It’s that time of year again, time for 500 Level Fan to start embarrassing myself with futile, sad, and mind-blowingly awful predictions. Before we get to my annual predictions, let’s go division by division to get a glimpse of what is in store for baseball fans in 2018. These preview posts should be seen as a division primer, so we can get to know the best players and teams, along with some interesting storylines, in each. These won’t have my actual predicted order of finish – just a quick snapshot. The predictions come later.
We’ll begin today with the NL West.
Los Angeles Dodgers
Past Five Champions
2017 – Los Angeles
2016 – Los Angeles
2015 – Los Angeles
2014 – Los Angeles
2013 – Los Angeles
Average Wins of Past Five Champions: 94.6
Nolan Arenado, Colorado Rockies
There is very little separating Arenado and Arizona’s Paul Goldschmidt. Both are supreme talents who put up eerily similar numbers in 2017 (check it out: Arenado 37 HR, 130 RBI, .959 OPS, 7.2 WAR; Goldschmidt 36 HR, 120 RBI, .966 OPS, 5.8 WAR). Both led their respective teams to relatively surprising playoff positions. Both won a Gold Glove award for exceptional defensive play. The nod here goes to Arenado because he plays a premium position and he plays it incredibly well. No matter the defensive metric, Arenado is ranked right near the top of the game. He scores a 2.3 in Baseball Reference’s dWAR (6th overall), a 9.0 in Fangraphs’ Def (20th overall), and a 6.7 in UZR (15th overall). Combine that with his bat and you have a perennial MVP candidate.
Honourable Mention: Paul Goldschmidt, Diamondbacks,; Justin Turner, Dodgers
Clayton Kershaw, Dodgers
Another year, another dominant performance by Kershaw. He led the NL with a 2.31 ERA, 18 wins, a 180 ERA+, and a 6.73 K/BB ratio, was second with a 0.95 WHIP, and eclipsed the 200 strikeout plateau for the seventh time in his career. To top it all off, he finally got the monkey off his back by delivering in the playoffs, leading the Dodgers to the World Series for the first time since 1988. It wasn’t all roses for him, however. For the second straight year injuries limited him (he missed all of August), and despite his dominant performance in relief in Game 7, the Dodgers lost to Houston. With redemption on his mind (not to mention the possibility of opting out of his contract) Kershaw could be in line for a historic 2018.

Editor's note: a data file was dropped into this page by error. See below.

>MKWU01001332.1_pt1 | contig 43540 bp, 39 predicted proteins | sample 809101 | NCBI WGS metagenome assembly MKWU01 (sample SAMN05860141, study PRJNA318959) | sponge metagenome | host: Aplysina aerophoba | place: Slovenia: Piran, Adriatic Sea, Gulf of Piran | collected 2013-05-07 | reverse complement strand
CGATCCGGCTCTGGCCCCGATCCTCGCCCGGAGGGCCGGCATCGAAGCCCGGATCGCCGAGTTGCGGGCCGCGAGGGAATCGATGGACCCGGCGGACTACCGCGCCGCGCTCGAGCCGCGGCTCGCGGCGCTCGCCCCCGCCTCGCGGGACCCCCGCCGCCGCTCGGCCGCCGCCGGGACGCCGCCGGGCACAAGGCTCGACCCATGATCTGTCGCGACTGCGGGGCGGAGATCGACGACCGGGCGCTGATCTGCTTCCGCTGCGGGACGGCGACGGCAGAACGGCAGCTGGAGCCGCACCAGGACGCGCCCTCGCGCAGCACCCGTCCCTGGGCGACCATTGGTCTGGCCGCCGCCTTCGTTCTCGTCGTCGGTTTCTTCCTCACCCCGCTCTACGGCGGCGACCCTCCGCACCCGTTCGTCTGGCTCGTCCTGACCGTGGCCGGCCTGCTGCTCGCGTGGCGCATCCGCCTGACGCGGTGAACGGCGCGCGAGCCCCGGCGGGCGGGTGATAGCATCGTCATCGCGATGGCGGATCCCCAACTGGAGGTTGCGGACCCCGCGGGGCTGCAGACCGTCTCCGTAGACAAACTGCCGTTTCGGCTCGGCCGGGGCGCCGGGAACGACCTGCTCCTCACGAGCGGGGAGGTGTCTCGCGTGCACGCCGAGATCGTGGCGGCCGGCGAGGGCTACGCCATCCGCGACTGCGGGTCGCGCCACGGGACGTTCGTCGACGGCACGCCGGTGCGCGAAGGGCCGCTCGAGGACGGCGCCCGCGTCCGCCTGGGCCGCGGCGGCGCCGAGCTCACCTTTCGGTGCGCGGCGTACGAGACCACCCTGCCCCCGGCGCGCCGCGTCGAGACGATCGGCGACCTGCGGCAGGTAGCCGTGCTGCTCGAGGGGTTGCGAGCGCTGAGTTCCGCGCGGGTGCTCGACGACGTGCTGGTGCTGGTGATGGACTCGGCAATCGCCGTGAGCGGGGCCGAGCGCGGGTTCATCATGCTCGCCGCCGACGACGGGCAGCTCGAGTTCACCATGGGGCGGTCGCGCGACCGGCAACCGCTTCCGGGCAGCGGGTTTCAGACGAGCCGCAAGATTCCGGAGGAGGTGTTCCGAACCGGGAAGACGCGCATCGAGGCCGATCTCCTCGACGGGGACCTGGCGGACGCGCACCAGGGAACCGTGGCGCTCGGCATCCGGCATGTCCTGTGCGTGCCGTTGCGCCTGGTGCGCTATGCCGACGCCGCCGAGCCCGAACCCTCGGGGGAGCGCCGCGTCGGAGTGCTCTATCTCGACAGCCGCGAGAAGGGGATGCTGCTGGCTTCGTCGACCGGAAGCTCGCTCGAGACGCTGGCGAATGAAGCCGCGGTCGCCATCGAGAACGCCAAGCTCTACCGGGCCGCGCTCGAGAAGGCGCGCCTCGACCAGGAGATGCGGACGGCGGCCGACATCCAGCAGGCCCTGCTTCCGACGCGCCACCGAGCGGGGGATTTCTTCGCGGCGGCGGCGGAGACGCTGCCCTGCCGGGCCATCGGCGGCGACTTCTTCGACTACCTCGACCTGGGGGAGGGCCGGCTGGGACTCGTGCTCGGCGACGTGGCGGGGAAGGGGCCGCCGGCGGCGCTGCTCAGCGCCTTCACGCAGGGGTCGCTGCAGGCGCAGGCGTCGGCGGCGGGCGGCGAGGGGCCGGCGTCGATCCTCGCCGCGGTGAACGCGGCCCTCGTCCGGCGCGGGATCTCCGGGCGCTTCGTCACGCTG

Three Storylines For 2018
1. Can Los Angeles Recover?
Since 1923 the World Series has lasted the full seven games 37 times. Only six times in baseball history has a team rebounded from losing Game 7 to win the World Series the following year, and only once has it happened since 1961 (the 2015 Kansas City Royals). Last year the Dodgers had a 4-0 lead in Game 5, Clayton Kershaw on the mound, and the prospect of going to LA with a 3-2 lead. But it all slipped away. Now they have to figure out a way to get the taste of losing out of their mouths, and try to do what the Royals did a few years ago. With a rotation that might be questionable after Kershaw (no more Darvish), and a bullpen now without Brandon Morrow, the Dodgers might have a tougher time holding off the revamped Giants and still loaded D-Backs and Rockies. Their lineup is one of the deepest and most talented in the game, but how much does 2017 stick in their minds?
2. Back to the Future in San Fran
2017 was a year from Hell for San Francisco. They were decimated by injuries (Bumgarner, Pence, Posey, Panik, Belt, Melancon), and underperformance, all of which led to a 98 loss season, tied for the second highest number of losses in franchise history. But instead of blowing it all up, the Giants revamped in a big way by bringing in Austin Jackson, Tony Watson, and the faces of two other franchises: long-time Pirate Andrew McCutchen and long-time Ray Evan Longoria. On the surface it seems odd for a terrible and old team to bring in four guys in the latter stages of their careers (the average age of the new guys is about 32). But it offers a glimpse into the mindset of SF’s front office that last year was more of a fluke than a trend. A full return to health by their core plus the acquisition of two former studs should make the Giants competitive in the West once again.
3. Who Comes Second?
On paper, the Dodgers remain the class of the division, but there is the potential for a real battle for second place. Last year the NL West produced both Wild Card teams so the runner-up slot could mean a postseason appearance. Arizona claimed that position last year, and will enter 2018 with a great rotation but without slugger J.D. Martinez. Colorado added Wade Davis and Bryan Shaw to their bullpen, but questions exist (as always) about the rotation. The Giants should be better, and though the Padres may be a year or two away, their stocked farm system and the addition of Eric Hosmer make them a potential sleeper candidate. Buckle up!
152 and 159
Coors Field has always been a paradise for hitters with the thin air of Colorado inflating the stats of Rockies players at home. That was more evident than ever last year. Colorado scored 152 more runs at home than on the road (488 to 336) and posted an OPS 159 points higher at home (.862 to .703) the biggest home/road splits in all of baseball. While their pitching staff also experienced huge splits (4.93 home ERA to 4.09 road ERA; .273 home BAA to .255 road BAA) the overall spread does not break even. Essentially at home the Rockies have the best offense in baseball with a bottom-5 pitching staff, while on the road they are middle-of-the-pack in both. Last season the Rockies were forced to play on the road in the Wild Card game and lost. Unless they somehow win the division ahead of LA, a 2018 playoff spot will bring more road games. They will need to narrow those home/road splits in order to stand a chance to progress.
Who Should Win
Who Will Win
Find out in my season prediction column at the end of March.